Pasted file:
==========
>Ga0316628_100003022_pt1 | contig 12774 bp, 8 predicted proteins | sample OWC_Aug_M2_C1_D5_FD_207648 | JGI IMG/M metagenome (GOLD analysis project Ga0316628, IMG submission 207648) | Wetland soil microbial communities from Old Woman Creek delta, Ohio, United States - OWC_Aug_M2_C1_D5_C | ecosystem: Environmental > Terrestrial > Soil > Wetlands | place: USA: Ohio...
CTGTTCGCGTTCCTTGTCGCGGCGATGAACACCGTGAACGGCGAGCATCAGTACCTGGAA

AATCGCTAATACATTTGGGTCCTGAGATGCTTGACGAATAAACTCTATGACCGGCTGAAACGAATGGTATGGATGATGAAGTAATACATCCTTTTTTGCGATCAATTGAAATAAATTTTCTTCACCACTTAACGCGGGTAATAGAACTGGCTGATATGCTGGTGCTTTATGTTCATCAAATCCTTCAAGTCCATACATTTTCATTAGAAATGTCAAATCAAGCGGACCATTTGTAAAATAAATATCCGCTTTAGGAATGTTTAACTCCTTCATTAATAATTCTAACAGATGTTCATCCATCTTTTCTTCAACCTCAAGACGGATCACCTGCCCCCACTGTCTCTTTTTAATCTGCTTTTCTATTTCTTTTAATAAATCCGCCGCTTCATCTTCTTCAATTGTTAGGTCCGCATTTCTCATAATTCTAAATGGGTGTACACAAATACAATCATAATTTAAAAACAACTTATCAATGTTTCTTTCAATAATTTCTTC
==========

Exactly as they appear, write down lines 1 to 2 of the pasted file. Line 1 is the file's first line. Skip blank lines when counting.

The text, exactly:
>Ga0316628_100003022_pt1 | contig 12774 bp, 8 predicted proteins | sample OWC_Aug_M2_C1_D5_FD_207648 | JGI IMG/M metagenome (GOLD analysis project Ga0316628, IMG submission 207648) | Wetland soil microbial communities from Old Woman Creek delta, Ohio, United States - OWC_Aug_M2_C1_D5_C | ecosystem: Environmental > Terrestrial > Soil > Wetlands | place: USA: Ohio...
CTGTTCGCGTTCCTTGTCGCGGCGATGAACACCGTGAACGGCGAGCATCAGTACCTGGAA